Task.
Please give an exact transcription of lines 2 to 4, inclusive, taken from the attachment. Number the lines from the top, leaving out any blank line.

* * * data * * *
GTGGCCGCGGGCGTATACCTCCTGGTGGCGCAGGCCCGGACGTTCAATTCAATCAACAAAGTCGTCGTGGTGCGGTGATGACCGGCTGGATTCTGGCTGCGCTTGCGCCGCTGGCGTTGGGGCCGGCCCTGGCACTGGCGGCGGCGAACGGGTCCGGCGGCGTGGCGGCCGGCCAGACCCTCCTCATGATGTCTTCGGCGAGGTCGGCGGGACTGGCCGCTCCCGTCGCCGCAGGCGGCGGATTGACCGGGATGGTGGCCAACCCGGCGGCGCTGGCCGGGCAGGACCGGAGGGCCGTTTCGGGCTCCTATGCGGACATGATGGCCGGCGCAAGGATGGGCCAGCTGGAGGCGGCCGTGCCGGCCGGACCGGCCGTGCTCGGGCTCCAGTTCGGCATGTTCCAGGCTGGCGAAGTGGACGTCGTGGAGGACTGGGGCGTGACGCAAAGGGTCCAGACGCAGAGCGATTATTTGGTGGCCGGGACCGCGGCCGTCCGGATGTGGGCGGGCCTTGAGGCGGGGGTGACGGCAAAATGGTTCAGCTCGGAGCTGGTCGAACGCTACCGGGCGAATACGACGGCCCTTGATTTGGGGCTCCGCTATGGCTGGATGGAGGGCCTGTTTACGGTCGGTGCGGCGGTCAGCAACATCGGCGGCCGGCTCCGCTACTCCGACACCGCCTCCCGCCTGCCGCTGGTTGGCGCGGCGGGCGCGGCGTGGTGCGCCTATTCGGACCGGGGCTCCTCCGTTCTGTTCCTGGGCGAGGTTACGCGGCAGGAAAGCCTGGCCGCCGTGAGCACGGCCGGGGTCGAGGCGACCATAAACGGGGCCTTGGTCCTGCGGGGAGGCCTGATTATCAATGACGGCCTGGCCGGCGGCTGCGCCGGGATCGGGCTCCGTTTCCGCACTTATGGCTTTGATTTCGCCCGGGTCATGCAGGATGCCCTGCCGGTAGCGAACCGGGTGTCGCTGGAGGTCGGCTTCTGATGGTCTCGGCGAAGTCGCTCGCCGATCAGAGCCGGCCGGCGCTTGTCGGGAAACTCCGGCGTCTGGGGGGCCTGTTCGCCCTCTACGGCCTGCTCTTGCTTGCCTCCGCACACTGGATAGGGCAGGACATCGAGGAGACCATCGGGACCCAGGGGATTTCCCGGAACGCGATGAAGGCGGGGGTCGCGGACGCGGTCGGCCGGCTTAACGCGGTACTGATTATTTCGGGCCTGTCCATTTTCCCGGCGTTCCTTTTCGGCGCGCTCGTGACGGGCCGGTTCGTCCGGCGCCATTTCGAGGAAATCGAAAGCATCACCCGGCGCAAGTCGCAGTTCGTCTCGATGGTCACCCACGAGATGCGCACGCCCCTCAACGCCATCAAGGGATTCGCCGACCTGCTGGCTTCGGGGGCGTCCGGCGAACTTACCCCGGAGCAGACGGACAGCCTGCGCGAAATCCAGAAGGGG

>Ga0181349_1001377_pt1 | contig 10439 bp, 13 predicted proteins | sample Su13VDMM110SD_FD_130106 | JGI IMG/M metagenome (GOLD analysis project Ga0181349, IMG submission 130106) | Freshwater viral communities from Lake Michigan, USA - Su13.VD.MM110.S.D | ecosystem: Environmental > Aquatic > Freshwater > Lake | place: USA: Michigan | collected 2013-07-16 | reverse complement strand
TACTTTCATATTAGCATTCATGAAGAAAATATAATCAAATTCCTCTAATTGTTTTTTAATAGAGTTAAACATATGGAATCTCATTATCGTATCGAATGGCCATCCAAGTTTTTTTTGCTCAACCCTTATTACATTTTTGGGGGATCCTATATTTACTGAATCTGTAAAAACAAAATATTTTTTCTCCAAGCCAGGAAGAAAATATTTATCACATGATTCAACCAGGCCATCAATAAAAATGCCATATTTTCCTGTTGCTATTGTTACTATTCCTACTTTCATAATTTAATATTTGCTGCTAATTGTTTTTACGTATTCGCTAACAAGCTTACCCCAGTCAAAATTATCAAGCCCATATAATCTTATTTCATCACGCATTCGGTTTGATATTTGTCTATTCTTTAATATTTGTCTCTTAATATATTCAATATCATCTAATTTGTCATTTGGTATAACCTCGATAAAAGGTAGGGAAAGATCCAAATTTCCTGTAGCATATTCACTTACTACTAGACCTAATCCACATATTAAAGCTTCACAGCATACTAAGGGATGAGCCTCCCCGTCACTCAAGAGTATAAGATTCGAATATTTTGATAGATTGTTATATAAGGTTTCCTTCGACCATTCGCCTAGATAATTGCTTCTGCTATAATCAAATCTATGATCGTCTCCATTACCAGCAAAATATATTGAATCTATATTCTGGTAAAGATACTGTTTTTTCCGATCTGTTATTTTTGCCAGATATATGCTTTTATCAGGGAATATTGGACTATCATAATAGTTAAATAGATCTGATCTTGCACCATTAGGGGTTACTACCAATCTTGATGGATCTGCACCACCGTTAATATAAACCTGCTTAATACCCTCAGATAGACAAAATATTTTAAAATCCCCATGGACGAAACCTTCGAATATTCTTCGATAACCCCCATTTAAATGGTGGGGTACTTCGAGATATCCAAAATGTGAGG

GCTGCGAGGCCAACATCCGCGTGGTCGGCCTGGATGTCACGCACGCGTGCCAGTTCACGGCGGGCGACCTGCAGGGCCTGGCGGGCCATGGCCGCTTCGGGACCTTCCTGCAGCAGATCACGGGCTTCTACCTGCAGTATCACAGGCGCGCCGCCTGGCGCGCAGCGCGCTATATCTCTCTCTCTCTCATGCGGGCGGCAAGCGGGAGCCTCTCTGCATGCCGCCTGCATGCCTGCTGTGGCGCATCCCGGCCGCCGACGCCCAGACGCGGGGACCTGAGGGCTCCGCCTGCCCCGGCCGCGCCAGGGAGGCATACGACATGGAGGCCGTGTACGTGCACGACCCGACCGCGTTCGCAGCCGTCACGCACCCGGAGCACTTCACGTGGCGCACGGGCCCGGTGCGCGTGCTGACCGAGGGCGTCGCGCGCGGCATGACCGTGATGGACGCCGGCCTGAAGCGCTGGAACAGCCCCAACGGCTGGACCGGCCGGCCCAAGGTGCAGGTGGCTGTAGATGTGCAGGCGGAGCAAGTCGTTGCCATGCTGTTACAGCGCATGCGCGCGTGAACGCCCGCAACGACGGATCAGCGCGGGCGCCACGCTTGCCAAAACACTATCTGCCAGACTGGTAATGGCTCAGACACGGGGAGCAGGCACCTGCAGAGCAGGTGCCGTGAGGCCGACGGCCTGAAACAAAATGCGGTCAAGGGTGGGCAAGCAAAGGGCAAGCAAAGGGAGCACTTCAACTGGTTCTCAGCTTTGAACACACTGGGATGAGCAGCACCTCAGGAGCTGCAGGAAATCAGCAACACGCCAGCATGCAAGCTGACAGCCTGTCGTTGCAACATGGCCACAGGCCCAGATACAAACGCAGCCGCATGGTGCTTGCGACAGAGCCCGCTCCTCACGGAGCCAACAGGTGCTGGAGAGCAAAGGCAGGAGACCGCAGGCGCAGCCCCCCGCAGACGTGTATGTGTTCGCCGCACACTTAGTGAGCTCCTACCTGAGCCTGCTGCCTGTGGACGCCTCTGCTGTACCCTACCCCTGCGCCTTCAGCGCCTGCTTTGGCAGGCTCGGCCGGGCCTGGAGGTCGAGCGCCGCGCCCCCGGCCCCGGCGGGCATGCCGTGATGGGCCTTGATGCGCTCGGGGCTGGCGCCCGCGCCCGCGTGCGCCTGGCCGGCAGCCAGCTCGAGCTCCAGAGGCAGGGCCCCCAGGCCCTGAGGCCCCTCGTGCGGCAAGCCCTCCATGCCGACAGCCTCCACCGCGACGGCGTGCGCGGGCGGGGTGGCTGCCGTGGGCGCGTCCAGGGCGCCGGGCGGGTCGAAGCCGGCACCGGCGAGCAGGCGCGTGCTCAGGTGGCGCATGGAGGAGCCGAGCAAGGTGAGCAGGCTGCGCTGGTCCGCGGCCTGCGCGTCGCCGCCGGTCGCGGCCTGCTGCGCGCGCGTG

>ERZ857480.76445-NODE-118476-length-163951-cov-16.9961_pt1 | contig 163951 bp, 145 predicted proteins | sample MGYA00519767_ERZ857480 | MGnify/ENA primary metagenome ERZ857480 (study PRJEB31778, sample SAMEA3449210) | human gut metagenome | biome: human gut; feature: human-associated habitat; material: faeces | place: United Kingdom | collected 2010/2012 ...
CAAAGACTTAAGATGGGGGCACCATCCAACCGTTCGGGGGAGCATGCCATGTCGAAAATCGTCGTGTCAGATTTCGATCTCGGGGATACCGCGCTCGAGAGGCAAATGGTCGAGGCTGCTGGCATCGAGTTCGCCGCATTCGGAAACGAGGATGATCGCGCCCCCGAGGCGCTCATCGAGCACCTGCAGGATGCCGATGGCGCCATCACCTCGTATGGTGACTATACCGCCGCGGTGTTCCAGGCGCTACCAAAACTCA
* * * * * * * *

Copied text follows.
>Ga0181349_1001377_pt1 | contig 10439 bp, 13 predicted proteins | sample Su13VDMM110SD_FD_130106 | JGI IMG/M metagenome (GOLD analysis project Ga0181349, IMG submission 130106) | Freshwater viral communities from Lake Michigan, USA - Su13.VD.MM110.S.D | ecosystem: Environmental > Aquatic > Freshwater > Lake | place: USA: Michigan | collected 2013-07-16 | reverse complement strand
TACTTTCATATTAGCATTCATGAAGAAAATATAATCAAATTCCTCTAATTGTTTTTTAATAGAGTTAAACATATGGAATCTCATTATCGTATCGAATGGCCATCCAAGTTTTTTTTGCTCAACCCTTATTACATTTTTGGGGGATCCTATATTTACTGAATCTGTAAAAACAAAATATTTTTTCTCCAAGCCAGGAAGAAAATATTTATCACATGATTCAACCAGGCCATCAATAAAAATGCCATATTTTCCTGTTGCTATTGTTACTATTCCTACTTTCATAATTTAATATTTGCTGCTAATTGTTTTTACGTATTCGCTAACAAGCTTACCCCAGTCAAAATTATCAAGCCCATATAATCTTATTTCATCACGCATTCGGTTTGATATTTGTCTATTCTTTAATATTTGTCTCTTAATATATTCAATATCATCTAATTTGTCATTTGGTATAACCTCGATAAAAGGTAGGGAAAGATCCAAATTTCCTGTAGCATATTCACTTACTACTAGACCTAATCCACATATTAAAGCTTCACAGCATACTAAGGGATGAGCCTCCCCGTCACTCAAGAGTATAAGATTCGAATATTTTGATAGATTGTTATATAAGGTTTCCTTCGACCATTCGCCTAGATAATTGCTTCTGCTATAATCAAATCTATGATCGTCTCCATTACCAGCAAAATATATTGAATCTATATTCTGGTAAAGATACTGTTTTTTCCGATCTGTTATTTTTGCCAGATATATGCTTTTATCAGGGAATATTGGACTATCATAATAGTTAAATAGATCTGATCTTGCACCATTAGGGGTTACTACCAATCTTGATGGATCTGCACCACCGTTAATATAAACCTGCTTAATACCCTCAGATAGACAAAATATTTTAAAATCCCCATGGACGAAACCTTCGAATATTCTTCGATAACCCCCATTTAAATGGTGGGGTACTTCGAGATATCCAAAATGTGAGG

GCTGCGAGGCCAACATCCGCGTGGTCGGCCTGGATGTCACGCACGCGTGCCAGTTCACGGCGGGCGACCTGCAGGGCCTGGCGGGCCATGGCCGCTTCGGGACCTTCCTGCAGCAGATCACGGGCTTCTACCTGCAGTATCACAGGCGCGCCGCCTGGCGCGCAGCGCGCTATATCTCTCTCTCTCTCATGCGGGCGGCAAGCGGGAGCCTCTCTGCATGCCGCCTGCATGCCTGCTGTGGCGCATCCCGGCCGCCGACGCCCAGACGCGGGGACCTGAGGGCTCCGCCTGCCCCGGCCGCGCCAGGGAGGCATACGACATGGAGGCCGTGTACGTGCACGACCCGACCGCGTTCGCAGCCGTCACGCACCCGGAGCACTTCACGTGGCGCACGGGCCCGGTGCGCGTGCTGACCGAGGGCGTCGCGCGCGGCATGACCGTGATGGACGCCGGCCTGAAGCGCTGGAACAGCCCCAACGGCTGGACCGGCCGGCCCAAGGTGCAGGTGGCTGTAGATGTGCAGGCGGAGCAAGTCGTTGCCATGCTGTTACAGCGCATGCGCGCGTGAACGCCCGCAACGACGGATCAGCGCGGGCGCCACGCTTGCCAAAACACTATCTGCCAGACTGGTAATGGCTCAGACACGGGGAGCAGGCACCTGCAGAGCAGGTGCCGTGAGGCCGACGGCCTGAAACAAAATGCGGTCAAGGGTGGGCAAGCAAAGGGCAAGCAAAGGGAGCACTTCAACTGGTTCTCAGCTTTGAACACACTGGGATGAGCAGCACCTCAGGAGCTGCAGGAAATCAGCAACACGCCAGCATGCAAGCTGACAGCCTGTCGTTGCAACATGGCCACAGGCCCAGATACAAACGCAGCCGCATGGTGCTTGCGACAGAGCCCGCTCCTCACGGAGCCAACAGGTGCTGGAGAGCAAAGGCAGGAGACCGCAGGCGCAGCCCCCCGCAGACGTGTATGTGTTCGCCGCACACTTAGTGAGCTCCTACCTGAGCCTGCTGCCTGTGGACGCCTCTGCTGTACCCTACCCCTGCGCCTTCAGCGCCTGCTTTGGCAGGCTCGGCCGGGCCTGGAGGTCGAGCGCCGCGCCCCCGGCCCCGGCGGGCATGCCGTGATGGGCCTTGATGCGCTCGGGGCTGGCGCCCGCGCCCGCGTGCGCCTGGCCGGCAGCCAGCTCGAGCTCCAGAGGCAGGGCCCCCAGGCCCTGAGGCCCCTCGTGCGGCAAGCCCTCCATGCCGACAGCCTCCACCGCGACGGCGTGCGCGGGCGGGGTGGCTGCCGTGGGCGCGTCCAGGGCGCCGGGCGGGTCGAAGCCGGCACCGGCGAGCAGGCGCGTGCTCAGGTGGCGCATGGAGGAGCCGAGCAAGGTGAGCAGGCTGCGCTGGTCCGCGGCCTGCGCGTCGCCGCCGGTCGCGGCCTGCTGCGCGCGCGTG